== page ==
Searching for Mean(ing)

Age 11 to 16 Challenge Level:

If you have a large supply of 3kg and 8kg weights, how many of each would you need for the average (mean) of the weights to be 6kg?

More Number Pyramids

Age 11 to 14 Challenge Level:

When number pyramids have a sequence on the bottom layer, some interesting patterns emerge...

Cuboid Challenge

Age 11 to 16 Challenge Level:

What's the largest volume of box you can make from a square of paper?

Circles, Circles

Age 5 to 11 Challenge Level:

Here are some arrangements of circles. How many circles would I need to make the next size up for each? Can you create your own arrangement and investigate the number of circles it needs?

Sliding Puzzle

Age 11 to 16 Challenge Level:

The aim of the game is to slide the green square from the top right hand corner to the bottom left hand corner in the least number of moves.

Keep it Simple

Age 11 to 14 Challenge Level:

Can all unit fractions be written as the sum of two unit fractions?

Partitioning Revisited

Age 11 to 14 Challenge Level:

We can show that (x + 1)² = x² + 2x + 1 by considering the area of an (x + 1) by (x + 1) square. Show in a similar way that (x + 2)² = x² + 4x + 4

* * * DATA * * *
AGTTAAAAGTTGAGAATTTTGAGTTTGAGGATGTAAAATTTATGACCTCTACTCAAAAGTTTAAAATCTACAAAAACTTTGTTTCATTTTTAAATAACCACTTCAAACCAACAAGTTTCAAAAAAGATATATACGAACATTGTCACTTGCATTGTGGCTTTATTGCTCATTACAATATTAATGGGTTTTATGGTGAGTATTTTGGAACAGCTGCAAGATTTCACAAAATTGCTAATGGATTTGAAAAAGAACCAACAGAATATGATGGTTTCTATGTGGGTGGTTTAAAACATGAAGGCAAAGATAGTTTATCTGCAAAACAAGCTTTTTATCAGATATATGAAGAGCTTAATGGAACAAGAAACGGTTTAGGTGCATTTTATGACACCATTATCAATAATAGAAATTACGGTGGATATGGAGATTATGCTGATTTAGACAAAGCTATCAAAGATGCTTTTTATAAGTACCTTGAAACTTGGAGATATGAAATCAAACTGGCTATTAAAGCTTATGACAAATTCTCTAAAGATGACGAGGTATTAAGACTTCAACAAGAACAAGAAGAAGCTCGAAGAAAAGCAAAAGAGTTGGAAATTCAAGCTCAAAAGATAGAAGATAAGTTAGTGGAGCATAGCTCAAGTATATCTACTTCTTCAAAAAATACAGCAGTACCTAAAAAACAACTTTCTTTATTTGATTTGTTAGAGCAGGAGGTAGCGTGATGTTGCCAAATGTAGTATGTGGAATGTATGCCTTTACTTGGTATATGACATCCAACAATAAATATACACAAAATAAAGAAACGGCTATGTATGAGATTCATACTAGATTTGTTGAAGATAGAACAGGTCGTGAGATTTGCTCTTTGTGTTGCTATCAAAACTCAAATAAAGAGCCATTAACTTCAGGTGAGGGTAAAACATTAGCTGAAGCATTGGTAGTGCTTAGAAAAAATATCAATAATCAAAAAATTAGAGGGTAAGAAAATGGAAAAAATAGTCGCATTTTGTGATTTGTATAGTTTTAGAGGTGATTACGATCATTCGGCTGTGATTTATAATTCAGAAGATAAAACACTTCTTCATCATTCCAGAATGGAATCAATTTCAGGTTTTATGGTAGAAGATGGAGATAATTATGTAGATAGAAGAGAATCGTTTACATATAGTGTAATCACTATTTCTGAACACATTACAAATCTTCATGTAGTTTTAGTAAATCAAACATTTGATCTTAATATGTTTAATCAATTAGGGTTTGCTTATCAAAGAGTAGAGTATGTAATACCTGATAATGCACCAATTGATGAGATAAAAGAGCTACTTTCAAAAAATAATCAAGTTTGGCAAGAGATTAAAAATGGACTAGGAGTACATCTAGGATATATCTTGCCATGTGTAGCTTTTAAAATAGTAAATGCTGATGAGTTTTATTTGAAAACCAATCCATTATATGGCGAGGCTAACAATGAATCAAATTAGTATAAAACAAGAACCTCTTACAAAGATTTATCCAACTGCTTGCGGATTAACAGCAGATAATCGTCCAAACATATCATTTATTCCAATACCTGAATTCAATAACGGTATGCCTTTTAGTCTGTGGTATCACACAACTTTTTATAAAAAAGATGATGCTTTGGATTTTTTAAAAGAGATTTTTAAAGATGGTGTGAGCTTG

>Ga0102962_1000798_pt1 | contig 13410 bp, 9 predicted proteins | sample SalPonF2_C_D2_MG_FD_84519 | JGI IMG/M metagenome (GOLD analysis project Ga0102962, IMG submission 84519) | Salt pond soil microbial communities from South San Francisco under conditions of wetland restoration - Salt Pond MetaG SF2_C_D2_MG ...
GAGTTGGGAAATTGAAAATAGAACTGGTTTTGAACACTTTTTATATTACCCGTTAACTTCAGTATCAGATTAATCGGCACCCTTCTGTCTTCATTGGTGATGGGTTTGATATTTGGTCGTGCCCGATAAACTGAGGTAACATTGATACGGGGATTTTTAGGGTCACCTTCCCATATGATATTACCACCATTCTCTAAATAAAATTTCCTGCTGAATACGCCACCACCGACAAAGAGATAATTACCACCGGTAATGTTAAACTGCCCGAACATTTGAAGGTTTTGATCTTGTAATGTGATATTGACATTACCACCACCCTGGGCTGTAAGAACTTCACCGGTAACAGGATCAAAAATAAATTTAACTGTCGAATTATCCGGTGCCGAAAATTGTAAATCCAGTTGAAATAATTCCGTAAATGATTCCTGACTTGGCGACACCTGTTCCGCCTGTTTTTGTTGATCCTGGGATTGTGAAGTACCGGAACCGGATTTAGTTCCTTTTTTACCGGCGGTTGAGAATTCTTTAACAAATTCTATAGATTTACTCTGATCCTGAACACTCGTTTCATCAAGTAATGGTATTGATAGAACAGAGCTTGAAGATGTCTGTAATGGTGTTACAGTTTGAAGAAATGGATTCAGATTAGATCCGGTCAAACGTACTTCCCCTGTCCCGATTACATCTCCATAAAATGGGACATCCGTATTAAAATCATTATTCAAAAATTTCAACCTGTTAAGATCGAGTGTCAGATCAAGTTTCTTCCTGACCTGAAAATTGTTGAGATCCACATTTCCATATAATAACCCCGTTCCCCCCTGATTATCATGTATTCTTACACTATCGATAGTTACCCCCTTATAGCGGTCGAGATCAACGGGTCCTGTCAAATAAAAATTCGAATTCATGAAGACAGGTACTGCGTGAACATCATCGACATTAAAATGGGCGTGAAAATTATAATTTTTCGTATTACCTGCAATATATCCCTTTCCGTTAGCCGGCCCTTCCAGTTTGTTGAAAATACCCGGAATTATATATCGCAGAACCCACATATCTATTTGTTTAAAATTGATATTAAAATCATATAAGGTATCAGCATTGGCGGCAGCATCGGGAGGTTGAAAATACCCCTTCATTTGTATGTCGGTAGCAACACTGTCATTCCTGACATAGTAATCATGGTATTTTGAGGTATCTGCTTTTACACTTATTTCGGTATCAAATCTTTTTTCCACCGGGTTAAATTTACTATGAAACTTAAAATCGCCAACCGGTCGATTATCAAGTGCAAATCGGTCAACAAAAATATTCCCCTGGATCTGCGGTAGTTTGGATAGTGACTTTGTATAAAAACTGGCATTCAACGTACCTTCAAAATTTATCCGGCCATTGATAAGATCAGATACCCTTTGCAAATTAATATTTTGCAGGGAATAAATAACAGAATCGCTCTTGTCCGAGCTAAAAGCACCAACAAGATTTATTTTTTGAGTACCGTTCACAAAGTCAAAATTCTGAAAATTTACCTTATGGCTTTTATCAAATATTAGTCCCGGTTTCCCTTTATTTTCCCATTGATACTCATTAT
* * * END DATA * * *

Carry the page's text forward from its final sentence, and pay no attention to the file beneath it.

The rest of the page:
Egyptian Fractions

Age 11 to 14 Challenge Level:

The Egyptians expressed all fractions as the sum of different unit fractions. Here is a chance to explore how they could have written different fractions.

Cubes Within Cubes Revisited

Age 11 to 14 Challenge Level:

Imagine starting with one yellow cube and covering it all over with a single layer of red cubes, and then covering that cube with a layer of blue cubes. How many red and blue cubes would you need?

Beach Huts

Age 11 to 14 Challenge Level:

Can you figure out how sequences of beach huts are generated?

Number Pyramids

Age 11 to 14 Challenge Level:

Try entering different sets of numbers in the number pyramids. How does the total at the top change?

Arithmagons

Age 11 to 16 Challenge Level:

Can you find the values at the vertices when you know the values on the edges?

More Twisting and Turning

Age 11 to 16 Challenge Level:

It would be nice to have a strategy for disentangling any tangled ropes...

Seven Squares - Group-worthy Task

Age 11 to 14 Challenge Level: